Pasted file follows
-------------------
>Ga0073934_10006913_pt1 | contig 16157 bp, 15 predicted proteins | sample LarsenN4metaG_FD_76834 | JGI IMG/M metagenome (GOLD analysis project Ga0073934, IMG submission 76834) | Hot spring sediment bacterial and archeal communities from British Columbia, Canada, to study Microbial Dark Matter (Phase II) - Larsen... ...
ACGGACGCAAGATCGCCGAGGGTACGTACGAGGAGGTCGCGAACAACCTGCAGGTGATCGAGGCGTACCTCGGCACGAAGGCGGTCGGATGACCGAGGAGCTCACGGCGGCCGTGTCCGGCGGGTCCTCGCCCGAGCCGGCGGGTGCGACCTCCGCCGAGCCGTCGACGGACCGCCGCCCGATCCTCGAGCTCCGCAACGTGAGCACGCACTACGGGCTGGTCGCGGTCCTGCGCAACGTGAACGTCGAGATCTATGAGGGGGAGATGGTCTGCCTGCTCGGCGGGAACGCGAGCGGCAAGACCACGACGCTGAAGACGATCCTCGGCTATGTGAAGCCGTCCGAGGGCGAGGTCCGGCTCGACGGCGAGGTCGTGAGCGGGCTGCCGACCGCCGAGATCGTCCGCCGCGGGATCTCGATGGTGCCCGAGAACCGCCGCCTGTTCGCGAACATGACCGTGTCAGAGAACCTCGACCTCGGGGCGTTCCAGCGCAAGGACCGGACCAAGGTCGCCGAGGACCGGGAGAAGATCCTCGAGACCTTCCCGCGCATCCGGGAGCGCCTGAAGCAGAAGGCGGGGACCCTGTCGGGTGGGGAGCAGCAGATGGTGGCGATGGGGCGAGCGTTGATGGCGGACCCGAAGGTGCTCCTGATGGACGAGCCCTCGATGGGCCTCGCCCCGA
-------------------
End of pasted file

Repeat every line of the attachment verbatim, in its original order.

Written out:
>Ga0073934_10006913_pt1 | contig 16157 bp, 15 predicted proteins | sample LarsenN4metaG_FD_76834 | JGI IMG/M metagenome (GOLD analysis project Ga0073934, IMG submission 76834) | Hot spring sediment bacterial and archeal communities from British Columbia, Canada, to study Microbial Dark Matter (Phase II) - Larsen... ...
ACGGACGCAAGATCGCCGAGGGTACGTACGAGGAGGTCGCGAACAACCTGCAGGTGATCGAGGCGTACCTCGGCACGAAGGCGGTCGGATGACCGAGGAGCTCACGGCGGCCGTGTCCGGCGGGTCCTCGCCCGAGCCGGCGGGTGCGACCTCCGCCGAGCCGTCGACGGACCGCCGCCCGATCCTCGAGCTCCGCAACGTGAGCACGCACTACGGGCTGGTCGCGGTCCTGCGCAACGTGAACGTCGAGATCTATGAGGGGGAGATGGTCTGCCTGCTCGGCGGGAACGCGAGCGGCAAGACCACGACGCTGAAGACGATCCTCGGCTATGTGAAGCCGTCCGAGGGCGAGGTCCGGCTCGACGGCGAGGTCGTGAGCGGGCTGCCGACCGCCGAGATCGTCCGCCGCGGGATCTCGATGGTGCCCGAGAACCGCCGCCTGTTCGCGAACATGACCGTGTCAGAGAACCTCGACCTCGGGGCGTTCCAGCGCAAGGACCGGACCAAGGTCGCCGAGGACCGGGAGAAGATCCTCGAGACCTTCCCGCGCATCCGGGAGCGCCTGAAGCAGAAGGCGGGGACCCTGTCGGGTGGGGAGCAGCAGATGGTGGCGATGGGGCGAGCGTTGATGGCGGACCCGAAGGTGCTCCTGATGGACGAGCCCTCGATGGGCCTCGCCCCGA